Greetings from a morning in Zürich where it again feels like winter. I’m wrapping up an easy week — designed for recovery and catching up with long-time friends who are visiting from the U.S. It’s all about creating balance, in the body and in life, so this is my balance week. Leading up to this weekend I’ve only done 2.5 hours of running this week — and I only have a 1-hour run on the weekend schedule. I think it’s wild that a marathon’s worth of running throughout a week makes me feel like I’m slacking off! The rest time is a smart move though as next weekend I have 3 back-to-back days of long-runs (12 hours of running over 3 days). During this recovery window I sense that my body is energizing and building the reserves back up from weeks and weeks of intensive training.
I decided to focus this week’s blog on an element of my program that I never would have pursued without a coach — core and strength training. In prior years, when I trained for a marathon, I just ran a lot. When I trained for a triathlon, I biked and ran a lot — and made a few cameos at the pool. Visiting a gym was something I did during the off-season and it usually consisted more of doing bench press and curls than stability and back/abs work. As I mentioned in a prior post, Coach Lisa got me started with core work about a year ago when I started my Inferno training. I quickly learned that I was pathetically weak in my core (I could barely make it through even 20 of the 50-rep sit-up sets she called for!). I committed to the core work back then and it really paid off during my long running and cycling sessions and especially during the race. When I moved to Switzerland and started my MDS training, I joined a fitness center and began to work with a local trainer, Ivo. Ivo designed an excellent core and strength program that fits into Lisa’s overall plan, offers a lot of creativity, and certainly challenges me. We meet monthly to review the plan and adjust it with new exercises for the month ahead. Once or twice a week I hit the gym before sunrise to do some cardio cross-training and then I complete a combined strength and core session. As for the cardio cross-training work, it usually consists of cycling, elliptical or stair machine, and rowing. The rowing has been new for me in the past year and I find it a great cross-training addition to the program. I’m not sure why, but 5 minutes into a rowing session and I always become very competitive with the rowing machine display that tells me my pace and distance covered. Any way, at 6:30 AM at the gym, it becomes fun and definitely wakes me up!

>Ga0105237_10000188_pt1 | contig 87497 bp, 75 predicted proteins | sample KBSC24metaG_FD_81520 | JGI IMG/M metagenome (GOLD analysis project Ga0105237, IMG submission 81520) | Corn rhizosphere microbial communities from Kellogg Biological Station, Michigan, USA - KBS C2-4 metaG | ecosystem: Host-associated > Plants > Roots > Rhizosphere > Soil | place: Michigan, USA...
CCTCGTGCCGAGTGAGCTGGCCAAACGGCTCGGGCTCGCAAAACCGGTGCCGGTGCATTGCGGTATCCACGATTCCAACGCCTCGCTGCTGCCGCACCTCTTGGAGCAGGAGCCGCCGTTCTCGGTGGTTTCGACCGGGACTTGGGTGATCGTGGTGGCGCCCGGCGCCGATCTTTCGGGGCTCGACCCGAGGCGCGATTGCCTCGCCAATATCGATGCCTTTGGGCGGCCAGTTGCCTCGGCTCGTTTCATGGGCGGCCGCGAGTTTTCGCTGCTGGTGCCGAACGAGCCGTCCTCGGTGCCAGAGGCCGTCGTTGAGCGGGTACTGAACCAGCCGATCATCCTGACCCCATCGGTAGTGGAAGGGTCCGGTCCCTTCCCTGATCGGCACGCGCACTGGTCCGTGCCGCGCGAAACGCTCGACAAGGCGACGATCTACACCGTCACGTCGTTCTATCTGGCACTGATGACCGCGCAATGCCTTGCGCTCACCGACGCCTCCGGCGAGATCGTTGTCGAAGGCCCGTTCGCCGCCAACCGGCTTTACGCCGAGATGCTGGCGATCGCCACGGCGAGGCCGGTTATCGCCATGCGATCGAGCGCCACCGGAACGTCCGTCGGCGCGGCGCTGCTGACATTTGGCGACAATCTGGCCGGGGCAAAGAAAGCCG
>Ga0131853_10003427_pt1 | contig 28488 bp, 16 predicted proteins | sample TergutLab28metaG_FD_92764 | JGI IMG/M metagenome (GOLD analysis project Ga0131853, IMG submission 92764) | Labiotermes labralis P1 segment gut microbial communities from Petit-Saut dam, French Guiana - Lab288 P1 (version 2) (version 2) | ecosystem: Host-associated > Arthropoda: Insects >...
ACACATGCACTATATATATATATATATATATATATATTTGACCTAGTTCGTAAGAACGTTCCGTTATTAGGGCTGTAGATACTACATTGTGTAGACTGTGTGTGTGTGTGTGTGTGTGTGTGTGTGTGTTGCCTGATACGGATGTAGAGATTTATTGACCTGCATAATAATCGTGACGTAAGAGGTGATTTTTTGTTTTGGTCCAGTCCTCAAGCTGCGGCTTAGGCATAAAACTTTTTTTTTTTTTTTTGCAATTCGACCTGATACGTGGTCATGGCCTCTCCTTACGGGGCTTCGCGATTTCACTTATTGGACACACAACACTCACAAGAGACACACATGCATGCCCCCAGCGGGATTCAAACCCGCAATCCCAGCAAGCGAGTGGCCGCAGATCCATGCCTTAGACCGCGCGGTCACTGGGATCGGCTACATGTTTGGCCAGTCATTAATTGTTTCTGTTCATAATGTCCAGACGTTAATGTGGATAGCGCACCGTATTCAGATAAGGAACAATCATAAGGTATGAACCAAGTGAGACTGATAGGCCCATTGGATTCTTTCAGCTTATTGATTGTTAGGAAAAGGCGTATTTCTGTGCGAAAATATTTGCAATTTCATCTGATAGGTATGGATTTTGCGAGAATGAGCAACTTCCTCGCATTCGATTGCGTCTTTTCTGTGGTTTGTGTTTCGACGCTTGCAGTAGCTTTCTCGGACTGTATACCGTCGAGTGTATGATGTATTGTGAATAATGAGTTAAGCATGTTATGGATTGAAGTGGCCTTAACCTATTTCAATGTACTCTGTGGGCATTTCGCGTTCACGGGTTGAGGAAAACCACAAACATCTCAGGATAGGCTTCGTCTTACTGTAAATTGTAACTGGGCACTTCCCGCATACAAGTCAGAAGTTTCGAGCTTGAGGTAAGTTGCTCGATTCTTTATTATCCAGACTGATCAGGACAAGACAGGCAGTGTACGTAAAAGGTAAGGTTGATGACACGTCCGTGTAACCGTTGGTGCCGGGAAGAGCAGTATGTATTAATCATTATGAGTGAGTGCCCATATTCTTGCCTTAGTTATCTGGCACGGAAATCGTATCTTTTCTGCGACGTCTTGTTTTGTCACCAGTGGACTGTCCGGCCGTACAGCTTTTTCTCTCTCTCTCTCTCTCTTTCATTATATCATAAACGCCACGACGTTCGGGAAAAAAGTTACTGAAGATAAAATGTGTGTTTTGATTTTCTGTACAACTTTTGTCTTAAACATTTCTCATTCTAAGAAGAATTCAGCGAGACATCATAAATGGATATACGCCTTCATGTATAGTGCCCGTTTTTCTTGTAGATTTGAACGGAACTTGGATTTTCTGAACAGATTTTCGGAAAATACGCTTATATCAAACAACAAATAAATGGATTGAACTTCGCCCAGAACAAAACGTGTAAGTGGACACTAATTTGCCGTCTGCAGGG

My targeted core work hits my abs, back, and obliques and consists of medicine ball crunches on a Bosu ball (above) and several other drills using Swiss balls and other items from the gym’s assortment of squishy steps, ramps, and torture-looking devices! The variety is wonderful though and really holds my interest. Oh yeah, and it’s rarely torturous!
Swiss balls offer endless opportunities for imaginative exercises. Here I’m working my back, chest, and arms like a traditional push-up, but I’m having to engage stabilizer muscles and my entire core to balance over the two balls (and prevent falling flat on my face!). We’ve recently made one adjustment to this drill– my feet have moved up to a Swiss ball as well. With the recent addition though, I’ve had a sudden encounter with the floor on more than a few occasions!
I do all of my strength training with added elements of core and stability training. That is, it’s all combined. In this exercise, I’m doing a one-legged balance on a squishy Bosu ball. The balancing part is great for developing ankle and knee strength and it gives my quads a good burn too. My core is also engaged as it’s fighting to keep me from toppling over. And finally, I’m doing lateral raises with dumbbells of unequal weight. This exercise requires a lot of focus on different parts of your body all at once – especially balance. It also targets your shoulders and triceps. It’s great fun and forces me “into the now” as there’s no chance for the mind to wander!
I attribute this focus on core and strength training as a key reason that my body feels reasonably good 4 hours into a run with a backpack and that I’ve avoided injury during many long trail runs on uneven, rocky and often wintry-terrain. I’m a believer!
Next week is intense and I’m looking forward to it. I’ll plan to capture some video during my back-to-back long runs to capture the experience. This much running over 3 days will be a new experience for me, so I’m anxious to see how the ole’ bod responds.
Thanks for your notes and encouragement, and as always, thanks for reading!
Cheers from the land of chocolate,
Jeff Grant is the author of Flow State Runner: Activate a Powerful Inner Coach’s Voice, Hill Running: Survive & Thrive, Run Faster: Unlock Your Speed in 8 Weeks, Running Heavy, and UltraRunning: Coach’s Handbook. Based in Switzerland, Jeff is a coach and writer who specializes in mental coaching, peak performance, and transformation. Jeff’s popular newsletter is a digest containing inspirational and instructional resources, including his latest content. See recent issues and subscribe for free here. Refer to Jeff’s bio for more information, and please check out Jeff’s Coach & Author page on Facebook.